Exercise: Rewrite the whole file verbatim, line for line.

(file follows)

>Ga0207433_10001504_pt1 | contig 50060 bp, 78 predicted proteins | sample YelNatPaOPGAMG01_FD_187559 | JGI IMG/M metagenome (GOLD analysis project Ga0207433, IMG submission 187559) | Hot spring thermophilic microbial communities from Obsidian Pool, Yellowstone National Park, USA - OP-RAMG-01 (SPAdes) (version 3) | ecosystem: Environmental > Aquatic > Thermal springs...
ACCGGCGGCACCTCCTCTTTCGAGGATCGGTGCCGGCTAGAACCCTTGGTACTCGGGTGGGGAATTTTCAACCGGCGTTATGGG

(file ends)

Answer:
>Ga0207433_10001504_pt1 | contig 50060 bp, 78 predicted proteins | sample YelNatPaOPGAMG01_FD_187559 | JGI IMG/M metagenome (GOLD analysis project Ga0207433, IMG submission 187559) | Hot spring thermophilic microbial communities from Obsidian Pool, Yellowstone National Park, USA - OP-RAMG-01 (SPAdes) (version 3) | ecosystem: Environmental > Aquatic > Thermal springs...
ACCGGCGGCACCTCCTCTTTCGAGGATCGGTGCCGGCTAGAACCCTTGGTACTCGGGTGGGGAATTTTCAACCGGCGTTATGGG